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By Robert Hof, Contributor
Stung by claims in recent weeks that its advertising doesn’t work, Facebook is pouring on the public relations to insist that in fact, ads work just fine on the site. But while some of the claims of critics rest on shaky evidence, many questions about Facebook’s value as an advertising medium remain among the brands that constitute the bulk of all advertising online and off.
This coming week, Facebook will try to counter the negativity with new research to be revealed at the venerable Advertising Research Foundation‘s geeky but influential Audience Measurement 7.0 conference. When people speak here, marketers listen.
Facebook’s own paper, to be presented Monday, will make the case that not only do Facebook ads work, but they work on the same principles of marketing that have been honed for decades in other media. In other words: Just do what you’ve been doing, guys, and Facebook ads will deliver.
In the paper, entitled “What Traditional Principles Matter When Designing Social?”, Facebook describes how it enlisted marketing experts to rate a sample selection of Facebook ads on a scale of 1 to 5. In particular, they rated the so-called premium engagement ads (more or less like that one up on the right) that big brands run one at a time on people’s opening Facebook home page with the intention not of driving an immediate sale or signup but influencing brand preference and propensity to buy later. They came up with the ratings by judging six classic factors in ad creative:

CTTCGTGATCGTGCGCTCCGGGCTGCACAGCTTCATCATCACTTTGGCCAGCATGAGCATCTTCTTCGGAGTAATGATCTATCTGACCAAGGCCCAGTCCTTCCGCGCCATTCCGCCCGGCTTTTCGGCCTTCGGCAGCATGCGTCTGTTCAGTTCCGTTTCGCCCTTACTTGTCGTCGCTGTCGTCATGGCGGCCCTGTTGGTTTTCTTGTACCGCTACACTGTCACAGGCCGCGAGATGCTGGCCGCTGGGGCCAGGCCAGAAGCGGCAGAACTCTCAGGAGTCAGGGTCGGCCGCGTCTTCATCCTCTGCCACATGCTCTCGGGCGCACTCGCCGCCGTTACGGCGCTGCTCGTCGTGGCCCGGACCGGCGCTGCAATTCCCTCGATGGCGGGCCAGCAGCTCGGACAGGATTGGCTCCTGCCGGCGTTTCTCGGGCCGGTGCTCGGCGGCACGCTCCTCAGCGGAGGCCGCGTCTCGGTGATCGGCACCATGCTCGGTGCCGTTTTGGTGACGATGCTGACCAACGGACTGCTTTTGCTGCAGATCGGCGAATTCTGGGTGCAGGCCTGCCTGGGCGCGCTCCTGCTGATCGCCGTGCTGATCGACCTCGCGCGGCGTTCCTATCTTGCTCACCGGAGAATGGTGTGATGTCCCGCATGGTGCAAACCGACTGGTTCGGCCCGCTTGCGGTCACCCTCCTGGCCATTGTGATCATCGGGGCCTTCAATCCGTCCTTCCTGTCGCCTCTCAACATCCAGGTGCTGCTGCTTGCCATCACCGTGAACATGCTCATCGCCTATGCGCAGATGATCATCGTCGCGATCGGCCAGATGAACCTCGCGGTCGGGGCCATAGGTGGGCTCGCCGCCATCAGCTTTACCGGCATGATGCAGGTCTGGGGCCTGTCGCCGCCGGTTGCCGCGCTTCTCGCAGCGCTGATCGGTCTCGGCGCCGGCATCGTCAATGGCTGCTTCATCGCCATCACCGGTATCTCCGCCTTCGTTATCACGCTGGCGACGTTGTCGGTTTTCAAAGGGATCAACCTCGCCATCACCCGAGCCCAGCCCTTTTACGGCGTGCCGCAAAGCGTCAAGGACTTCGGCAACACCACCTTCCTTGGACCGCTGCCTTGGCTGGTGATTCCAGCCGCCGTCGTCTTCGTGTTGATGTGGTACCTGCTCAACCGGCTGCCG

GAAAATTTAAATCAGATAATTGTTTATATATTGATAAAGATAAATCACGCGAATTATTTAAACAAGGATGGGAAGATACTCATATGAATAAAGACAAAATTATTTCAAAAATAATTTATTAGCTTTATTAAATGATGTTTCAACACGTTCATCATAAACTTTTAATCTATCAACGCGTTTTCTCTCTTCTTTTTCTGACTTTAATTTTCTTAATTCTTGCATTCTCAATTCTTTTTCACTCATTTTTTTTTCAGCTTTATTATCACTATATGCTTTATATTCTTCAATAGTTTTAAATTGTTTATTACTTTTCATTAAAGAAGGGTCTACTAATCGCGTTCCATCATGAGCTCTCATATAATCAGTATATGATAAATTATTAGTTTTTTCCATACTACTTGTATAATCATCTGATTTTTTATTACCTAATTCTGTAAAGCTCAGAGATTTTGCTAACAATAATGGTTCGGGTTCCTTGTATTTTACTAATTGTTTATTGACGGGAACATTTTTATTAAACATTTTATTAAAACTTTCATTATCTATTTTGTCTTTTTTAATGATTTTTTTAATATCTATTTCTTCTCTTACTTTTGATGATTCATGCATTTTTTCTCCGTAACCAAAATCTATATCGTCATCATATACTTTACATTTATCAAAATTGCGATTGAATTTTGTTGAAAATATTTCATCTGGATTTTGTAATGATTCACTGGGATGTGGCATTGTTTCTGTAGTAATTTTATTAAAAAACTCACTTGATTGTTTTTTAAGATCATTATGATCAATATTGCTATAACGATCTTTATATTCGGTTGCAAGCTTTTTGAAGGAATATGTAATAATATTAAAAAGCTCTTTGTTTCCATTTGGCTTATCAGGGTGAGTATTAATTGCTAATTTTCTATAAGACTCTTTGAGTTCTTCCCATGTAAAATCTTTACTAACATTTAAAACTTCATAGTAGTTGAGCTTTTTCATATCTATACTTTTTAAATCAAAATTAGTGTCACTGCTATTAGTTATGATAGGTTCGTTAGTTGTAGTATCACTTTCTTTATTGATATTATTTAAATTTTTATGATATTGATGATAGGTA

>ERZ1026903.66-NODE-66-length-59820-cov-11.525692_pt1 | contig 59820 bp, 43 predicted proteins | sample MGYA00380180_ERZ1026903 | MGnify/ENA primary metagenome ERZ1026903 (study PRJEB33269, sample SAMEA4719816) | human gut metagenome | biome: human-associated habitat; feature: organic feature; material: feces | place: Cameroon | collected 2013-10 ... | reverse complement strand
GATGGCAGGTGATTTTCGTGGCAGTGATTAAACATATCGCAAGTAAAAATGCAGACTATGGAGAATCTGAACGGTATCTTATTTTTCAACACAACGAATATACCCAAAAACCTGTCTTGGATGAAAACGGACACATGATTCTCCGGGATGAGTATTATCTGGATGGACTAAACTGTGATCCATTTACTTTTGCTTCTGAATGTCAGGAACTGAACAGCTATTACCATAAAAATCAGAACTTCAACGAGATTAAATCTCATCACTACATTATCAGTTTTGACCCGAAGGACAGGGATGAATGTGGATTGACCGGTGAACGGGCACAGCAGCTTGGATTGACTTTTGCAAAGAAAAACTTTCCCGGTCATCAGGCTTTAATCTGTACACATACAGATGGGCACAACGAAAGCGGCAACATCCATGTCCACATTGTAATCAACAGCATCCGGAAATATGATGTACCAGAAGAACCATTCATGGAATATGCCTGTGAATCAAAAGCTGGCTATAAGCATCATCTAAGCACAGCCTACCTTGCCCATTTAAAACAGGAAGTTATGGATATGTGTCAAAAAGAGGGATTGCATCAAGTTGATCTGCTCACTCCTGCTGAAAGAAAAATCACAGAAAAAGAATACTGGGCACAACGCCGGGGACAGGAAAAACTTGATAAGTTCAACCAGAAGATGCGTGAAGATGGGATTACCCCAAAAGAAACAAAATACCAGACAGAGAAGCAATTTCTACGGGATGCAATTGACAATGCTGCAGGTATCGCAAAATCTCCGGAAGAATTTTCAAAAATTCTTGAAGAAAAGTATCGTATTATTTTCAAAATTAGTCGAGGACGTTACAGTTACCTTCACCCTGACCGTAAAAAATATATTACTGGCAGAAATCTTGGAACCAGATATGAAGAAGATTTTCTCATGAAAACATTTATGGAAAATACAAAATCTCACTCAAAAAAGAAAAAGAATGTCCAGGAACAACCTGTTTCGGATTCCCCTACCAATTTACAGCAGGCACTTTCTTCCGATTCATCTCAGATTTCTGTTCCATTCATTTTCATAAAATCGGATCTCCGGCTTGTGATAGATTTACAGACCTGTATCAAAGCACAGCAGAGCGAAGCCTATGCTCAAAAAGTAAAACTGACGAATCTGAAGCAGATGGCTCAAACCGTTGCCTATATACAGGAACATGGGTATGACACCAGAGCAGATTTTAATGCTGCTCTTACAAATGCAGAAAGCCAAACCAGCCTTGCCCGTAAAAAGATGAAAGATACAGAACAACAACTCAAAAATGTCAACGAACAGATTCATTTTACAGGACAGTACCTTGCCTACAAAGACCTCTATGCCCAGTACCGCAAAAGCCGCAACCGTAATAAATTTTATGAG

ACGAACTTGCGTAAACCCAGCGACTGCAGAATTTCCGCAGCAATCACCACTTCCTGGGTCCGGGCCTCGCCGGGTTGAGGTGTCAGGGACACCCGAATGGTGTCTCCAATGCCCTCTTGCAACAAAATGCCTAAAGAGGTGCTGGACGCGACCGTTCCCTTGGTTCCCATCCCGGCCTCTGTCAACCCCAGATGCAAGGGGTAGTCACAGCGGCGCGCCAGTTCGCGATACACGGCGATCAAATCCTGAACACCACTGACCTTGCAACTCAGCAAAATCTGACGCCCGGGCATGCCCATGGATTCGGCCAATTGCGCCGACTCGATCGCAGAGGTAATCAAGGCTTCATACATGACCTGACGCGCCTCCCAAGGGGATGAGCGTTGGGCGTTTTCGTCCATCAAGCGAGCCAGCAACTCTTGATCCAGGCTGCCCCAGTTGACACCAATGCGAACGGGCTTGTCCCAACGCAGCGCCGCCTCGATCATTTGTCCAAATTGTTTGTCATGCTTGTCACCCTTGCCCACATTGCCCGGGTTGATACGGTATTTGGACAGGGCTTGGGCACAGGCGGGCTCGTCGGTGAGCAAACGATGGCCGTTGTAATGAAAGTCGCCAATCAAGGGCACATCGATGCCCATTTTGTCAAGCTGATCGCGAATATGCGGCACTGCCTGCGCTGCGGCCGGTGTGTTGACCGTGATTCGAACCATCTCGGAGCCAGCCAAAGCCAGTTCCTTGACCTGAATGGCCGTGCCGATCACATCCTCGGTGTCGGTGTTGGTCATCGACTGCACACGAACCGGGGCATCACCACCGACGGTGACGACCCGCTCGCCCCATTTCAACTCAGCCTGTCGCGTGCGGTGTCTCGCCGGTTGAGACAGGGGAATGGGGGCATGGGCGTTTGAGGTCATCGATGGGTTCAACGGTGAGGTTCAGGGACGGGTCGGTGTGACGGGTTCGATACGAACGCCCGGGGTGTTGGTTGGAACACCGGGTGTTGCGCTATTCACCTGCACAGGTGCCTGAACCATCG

* Focal point: Does the ad image focus attention?
* Brand link: Can you easily tell whom the advertiser is?
* Tone: How well does the tone of the ad fit the brand?
* Reward: Not just a coupon, but did you smile, learn something, or come away with a positive feeling?
* Noticeability: How noticeable is the ad?
* Point: Did the ad get its point across?
Then, Facebook partner Nielsen evaluated the success of those ads through its surveys, assessing to what extent the ads were remembered and changed people’s attitudes toward the brand. First, they found that focal point, brand link, and tone were the key factors in whether people remembered an ad. More important, if marketers improve their score on those three factors by just one point on the 5-point scale, they get an average 65% jump in brand recall. Huge, in other words.
Second, Nielsen found that reward mattered most in terms of getting people to consider buying a product. If marketers can boost the score of their ad from 3 to 4, they more than double the purchase consideration. Again, huge.
Of course, this is Facebook’s own research, so take it for what you think it’s worth. And even if you accept it, it may elicit a “duh.” But Sean Bruich, head of measurement platforms and standards at the social network and coauthor of the paper with Daniel Slotwiner, head of the company’s measurement solutions group, says that’s the point: The research shows that Facebook’s ads aren’t really as different as they may seem.
“Focusing on the fundamentals of marketing can really improve ad effectiveness on Facebook,” he says. “There are identifiable things that lead to marketing success.”
The second paper, from online measurement firm comScore, was already hinted at on June 7 by the company in a blog post, but the gist is this: Facebook posts and ads (yes, I’m told, its ads too despite reporting to the contrary) do provide a significant lift to intent to buy a product. The full details will be presented in a paper next Tuesday called The Power of Like 2: How Social Marketing Works.
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